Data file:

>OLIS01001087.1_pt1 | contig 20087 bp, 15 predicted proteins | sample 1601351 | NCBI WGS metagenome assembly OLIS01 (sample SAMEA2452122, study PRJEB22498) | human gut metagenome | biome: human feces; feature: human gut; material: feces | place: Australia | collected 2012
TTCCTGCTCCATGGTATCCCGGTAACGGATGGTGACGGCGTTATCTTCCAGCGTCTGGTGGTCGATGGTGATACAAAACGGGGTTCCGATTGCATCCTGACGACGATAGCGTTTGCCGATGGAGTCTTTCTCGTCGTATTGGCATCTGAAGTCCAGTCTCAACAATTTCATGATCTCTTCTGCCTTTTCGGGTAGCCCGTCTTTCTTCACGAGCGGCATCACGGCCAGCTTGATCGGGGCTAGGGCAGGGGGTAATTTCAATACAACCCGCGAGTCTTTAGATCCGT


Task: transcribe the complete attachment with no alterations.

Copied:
>OLIS01001087.1_pt1 | contig 20087 bp, 15 predicted proteins | sample 1601351 | NCBI WGS metagenome assembly OLIS01 (sample SAMEA2452122, study PRJEB22498) | human gut metagenome | biome: human feces; feature: human gut; material: feces | place: Australia | collected 2012
TTCCTGCTCCATGGTATCCCGGTAACGGATGGTGACGGCGTTATCTTCCAGCGTCTGGTGGTCGATGGTGATACAAAACGGGGTTCCGATTGCATCCTGACGACGATAGCGTTTGCCGATGGAGTCTTTCTCGTCGTATTGGCATCTGAAGTCCAGTCTCAACAATTTCATGATCTCTTCTGCCTTTTCGGGTAGCCCGTCTTTCTTCACGAGCGGCATCACGGCCAGCTTGATCGGGGCTAGGGCAGGGGGTAATTTCAATACAACCCGCGAGTCTTTAGATCCGT